Organizational Forms and National Institutions
Edited by Marcela Miozzo and Damian Grimshaw
Chapter 7: Two Types of Organizational Modularity: SAP, ERP Product Architecture and the German Tipping Point in the Make/Buy Decision for IT Services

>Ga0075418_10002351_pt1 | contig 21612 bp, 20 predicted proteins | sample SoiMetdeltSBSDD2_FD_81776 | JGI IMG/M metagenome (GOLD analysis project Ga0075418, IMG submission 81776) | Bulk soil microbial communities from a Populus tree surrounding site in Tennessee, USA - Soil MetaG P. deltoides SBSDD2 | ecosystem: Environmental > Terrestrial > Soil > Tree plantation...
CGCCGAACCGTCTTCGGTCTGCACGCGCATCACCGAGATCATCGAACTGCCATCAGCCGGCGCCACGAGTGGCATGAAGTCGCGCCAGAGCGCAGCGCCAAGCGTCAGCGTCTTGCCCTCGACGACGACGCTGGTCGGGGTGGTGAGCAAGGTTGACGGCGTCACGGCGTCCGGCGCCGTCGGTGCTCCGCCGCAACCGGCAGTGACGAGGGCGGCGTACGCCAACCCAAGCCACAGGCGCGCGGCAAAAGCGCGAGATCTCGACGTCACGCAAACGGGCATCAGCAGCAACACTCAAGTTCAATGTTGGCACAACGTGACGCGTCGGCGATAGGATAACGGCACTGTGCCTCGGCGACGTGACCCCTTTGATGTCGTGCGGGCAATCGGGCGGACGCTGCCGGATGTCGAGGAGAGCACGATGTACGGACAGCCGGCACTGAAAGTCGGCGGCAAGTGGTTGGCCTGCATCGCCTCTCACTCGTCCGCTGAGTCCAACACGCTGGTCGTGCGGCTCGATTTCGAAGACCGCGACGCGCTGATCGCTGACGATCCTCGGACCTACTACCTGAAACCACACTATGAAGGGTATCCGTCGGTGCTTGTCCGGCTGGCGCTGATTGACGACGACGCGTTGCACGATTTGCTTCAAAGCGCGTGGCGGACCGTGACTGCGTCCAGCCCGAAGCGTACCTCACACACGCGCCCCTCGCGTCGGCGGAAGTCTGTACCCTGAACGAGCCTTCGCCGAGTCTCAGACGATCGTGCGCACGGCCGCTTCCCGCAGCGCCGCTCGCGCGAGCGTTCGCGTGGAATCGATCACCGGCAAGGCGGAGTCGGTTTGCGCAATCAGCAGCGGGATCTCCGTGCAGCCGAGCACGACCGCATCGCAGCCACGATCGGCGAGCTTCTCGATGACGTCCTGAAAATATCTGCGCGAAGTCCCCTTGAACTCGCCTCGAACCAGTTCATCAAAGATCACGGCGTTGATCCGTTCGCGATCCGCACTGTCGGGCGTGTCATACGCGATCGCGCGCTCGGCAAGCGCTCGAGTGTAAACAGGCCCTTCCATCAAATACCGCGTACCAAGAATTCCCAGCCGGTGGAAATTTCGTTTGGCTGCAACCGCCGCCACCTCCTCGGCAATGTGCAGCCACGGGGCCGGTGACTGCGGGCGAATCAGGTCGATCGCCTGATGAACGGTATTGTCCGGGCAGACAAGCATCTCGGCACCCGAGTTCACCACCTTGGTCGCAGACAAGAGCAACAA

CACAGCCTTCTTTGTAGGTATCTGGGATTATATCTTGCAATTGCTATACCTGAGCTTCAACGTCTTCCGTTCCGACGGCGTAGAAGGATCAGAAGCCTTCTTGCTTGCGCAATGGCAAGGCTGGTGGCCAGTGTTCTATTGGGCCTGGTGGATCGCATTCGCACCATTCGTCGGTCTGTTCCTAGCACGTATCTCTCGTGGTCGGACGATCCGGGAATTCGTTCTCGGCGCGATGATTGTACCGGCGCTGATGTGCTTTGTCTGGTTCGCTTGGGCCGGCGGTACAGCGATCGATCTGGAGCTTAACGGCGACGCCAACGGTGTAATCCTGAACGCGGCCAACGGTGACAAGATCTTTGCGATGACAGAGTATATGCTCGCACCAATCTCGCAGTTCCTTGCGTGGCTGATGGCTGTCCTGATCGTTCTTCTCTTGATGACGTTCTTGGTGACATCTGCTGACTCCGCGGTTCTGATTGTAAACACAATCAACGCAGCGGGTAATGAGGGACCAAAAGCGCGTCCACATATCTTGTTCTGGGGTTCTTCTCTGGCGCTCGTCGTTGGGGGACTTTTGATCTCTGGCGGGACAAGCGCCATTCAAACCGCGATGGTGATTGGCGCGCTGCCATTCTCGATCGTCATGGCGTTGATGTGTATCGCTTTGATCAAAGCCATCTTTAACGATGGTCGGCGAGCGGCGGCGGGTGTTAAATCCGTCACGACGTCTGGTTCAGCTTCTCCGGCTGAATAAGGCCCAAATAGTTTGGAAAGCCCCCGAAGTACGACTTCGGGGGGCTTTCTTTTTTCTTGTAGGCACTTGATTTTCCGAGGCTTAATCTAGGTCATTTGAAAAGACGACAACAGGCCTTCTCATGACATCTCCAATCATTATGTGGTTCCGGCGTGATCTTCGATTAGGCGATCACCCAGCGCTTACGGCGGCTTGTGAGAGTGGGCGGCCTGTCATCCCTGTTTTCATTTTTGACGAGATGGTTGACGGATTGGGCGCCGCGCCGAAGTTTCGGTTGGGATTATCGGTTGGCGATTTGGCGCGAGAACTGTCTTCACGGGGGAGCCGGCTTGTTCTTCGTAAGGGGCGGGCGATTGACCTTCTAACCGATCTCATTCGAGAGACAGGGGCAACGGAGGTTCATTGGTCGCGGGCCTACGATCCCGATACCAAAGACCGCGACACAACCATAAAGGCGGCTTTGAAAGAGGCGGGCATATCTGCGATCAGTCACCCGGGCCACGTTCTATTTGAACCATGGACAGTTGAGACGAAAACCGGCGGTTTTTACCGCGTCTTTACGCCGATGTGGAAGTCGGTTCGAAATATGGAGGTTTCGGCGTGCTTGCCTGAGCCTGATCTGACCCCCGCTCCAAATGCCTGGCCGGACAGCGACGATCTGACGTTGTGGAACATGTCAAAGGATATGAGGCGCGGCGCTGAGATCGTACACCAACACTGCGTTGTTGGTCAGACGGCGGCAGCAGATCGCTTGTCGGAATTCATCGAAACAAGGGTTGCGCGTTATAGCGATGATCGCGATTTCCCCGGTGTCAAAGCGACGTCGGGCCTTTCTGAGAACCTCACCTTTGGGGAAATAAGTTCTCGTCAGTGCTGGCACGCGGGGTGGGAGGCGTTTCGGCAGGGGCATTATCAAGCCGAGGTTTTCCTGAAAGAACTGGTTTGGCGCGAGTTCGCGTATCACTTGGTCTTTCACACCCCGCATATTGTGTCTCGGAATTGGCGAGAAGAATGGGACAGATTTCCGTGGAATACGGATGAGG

Mark Lehrer INTRODUCTION The German IT sector of the 1990s witnessed exceptional changes in IT outsourcing patterns. Prior to this decade, IT outsourcing was comparatively underdeveloped among German companies (Lehrer 2000; Grimshaw and Miozzo Chapter 6). As a result, German ﬁrms were hardly represented among the top IT services companies in Europe (see Table 7.1). Yet just a few years later the situation had changed substantially. Two major German IT service companies emerged (see Table 7.2). As Grimshaw and Miozzo (Chapter 6) document, Germany went seemingly overnight from a laggard in IT services (comparatively little outsourcing) to a leading country in IT services and outsourcing. Two major German IT service companies emerged (see Table 7.2). Why did the IT service industry develop so suddenly in Germany? The focus here is on one piece of the puzzle, namely the role played by Systemanalyse und Programmentwicklung, or Systems Analysis and Program Development (SAP) and the massive installation of SAP’s enterprise resource planning (ERP) systems by German ﬁrms. The simultaneity of SAP’s success and increased German outsourcing in the 1990s is far from coincidental. ERP software package and external IT service provision were part of a common response to a new set of technological opportunities, notably new IT architectures (client/server networks) and the advent of hardware-independent operating systems (UNIX, Windows NT). Furthermore, companies that implemented ERP systems like SAP’s R/3 software almost invariably relied on external IT consultants to implement the R/3 package. As explained below, ERP systems like R/3 require 187 188...
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